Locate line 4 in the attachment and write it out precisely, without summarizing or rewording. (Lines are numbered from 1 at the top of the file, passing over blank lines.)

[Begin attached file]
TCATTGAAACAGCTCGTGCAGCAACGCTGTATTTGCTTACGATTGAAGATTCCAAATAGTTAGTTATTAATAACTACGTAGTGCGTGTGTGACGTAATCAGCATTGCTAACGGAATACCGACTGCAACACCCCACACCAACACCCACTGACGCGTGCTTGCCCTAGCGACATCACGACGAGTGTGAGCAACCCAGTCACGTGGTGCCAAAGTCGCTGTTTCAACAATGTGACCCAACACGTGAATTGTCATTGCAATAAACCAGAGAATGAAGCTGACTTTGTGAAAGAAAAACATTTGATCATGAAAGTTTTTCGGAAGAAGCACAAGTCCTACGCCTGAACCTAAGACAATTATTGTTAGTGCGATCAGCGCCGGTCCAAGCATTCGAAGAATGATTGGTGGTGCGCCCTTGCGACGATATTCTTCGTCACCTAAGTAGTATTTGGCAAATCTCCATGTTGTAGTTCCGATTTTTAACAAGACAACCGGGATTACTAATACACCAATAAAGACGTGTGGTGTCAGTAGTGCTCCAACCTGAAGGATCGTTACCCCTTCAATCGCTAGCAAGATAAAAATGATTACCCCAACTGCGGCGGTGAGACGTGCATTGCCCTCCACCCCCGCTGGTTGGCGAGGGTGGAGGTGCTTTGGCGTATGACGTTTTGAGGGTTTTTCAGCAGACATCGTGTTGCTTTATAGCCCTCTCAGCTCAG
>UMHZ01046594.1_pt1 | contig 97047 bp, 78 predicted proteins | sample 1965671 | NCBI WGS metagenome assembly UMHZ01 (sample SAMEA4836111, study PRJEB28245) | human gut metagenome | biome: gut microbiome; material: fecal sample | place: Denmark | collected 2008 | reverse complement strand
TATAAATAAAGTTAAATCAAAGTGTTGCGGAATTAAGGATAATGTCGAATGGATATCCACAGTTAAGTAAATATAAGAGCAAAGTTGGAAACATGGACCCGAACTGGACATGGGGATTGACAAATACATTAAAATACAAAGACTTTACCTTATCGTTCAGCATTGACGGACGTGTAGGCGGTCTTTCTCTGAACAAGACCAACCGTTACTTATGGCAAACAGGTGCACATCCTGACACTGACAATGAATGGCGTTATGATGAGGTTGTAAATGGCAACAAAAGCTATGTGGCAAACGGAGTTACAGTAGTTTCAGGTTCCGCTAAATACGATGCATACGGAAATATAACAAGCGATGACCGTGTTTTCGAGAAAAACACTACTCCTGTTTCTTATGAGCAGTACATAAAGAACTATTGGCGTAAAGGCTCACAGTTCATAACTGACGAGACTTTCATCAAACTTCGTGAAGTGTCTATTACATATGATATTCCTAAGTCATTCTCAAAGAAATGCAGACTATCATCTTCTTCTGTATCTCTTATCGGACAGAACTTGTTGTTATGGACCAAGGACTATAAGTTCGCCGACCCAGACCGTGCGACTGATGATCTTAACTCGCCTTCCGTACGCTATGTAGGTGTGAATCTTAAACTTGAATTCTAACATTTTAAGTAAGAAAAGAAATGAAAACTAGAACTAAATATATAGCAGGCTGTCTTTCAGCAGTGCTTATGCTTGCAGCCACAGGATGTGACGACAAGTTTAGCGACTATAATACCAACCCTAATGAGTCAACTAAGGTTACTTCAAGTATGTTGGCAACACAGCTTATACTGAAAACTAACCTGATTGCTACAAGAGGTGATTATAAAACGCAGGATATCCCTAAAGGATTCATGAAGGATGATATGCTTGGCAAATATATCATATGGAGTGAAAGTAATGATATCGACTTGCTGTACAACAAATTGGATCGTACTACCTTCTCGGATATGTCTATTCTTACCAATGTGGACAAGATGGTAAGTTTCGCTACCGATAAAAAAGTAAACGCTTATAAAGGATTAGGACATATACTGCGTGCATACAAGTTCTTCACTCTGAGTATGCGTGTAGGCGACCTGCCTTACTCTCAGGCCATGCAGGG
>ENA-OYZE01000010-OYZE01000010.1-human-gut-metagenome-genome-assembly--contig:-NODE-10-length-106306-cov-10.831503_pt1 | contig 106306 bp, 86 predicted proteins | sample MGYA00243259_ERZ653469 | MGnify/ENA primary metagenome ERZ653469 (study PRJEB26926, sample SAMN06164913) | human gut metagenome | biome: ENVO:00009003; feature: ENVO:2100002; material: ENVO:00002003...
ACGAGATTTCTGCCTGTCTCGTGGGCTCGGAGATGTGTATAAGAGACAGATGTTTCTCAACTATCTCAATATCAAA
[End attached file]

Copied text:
>ENA-OYZE01000010-OYZE01000010.1-human-gut-metagenome-genome-assembly--contig:-NODE-10-length-106306-cov-10.831503_pt1 | contig 106306 bp, 86 predicted proteins | sample MGYA00243259_ERZ653469 | MGnify/ENA primary metagenome ERZ653469 (study PRJEB26926, sample SAMN06164913) | human gut metagenome | biome: ENVO:00009003; feature: ENVO:2100002; material: ENVO:00002003...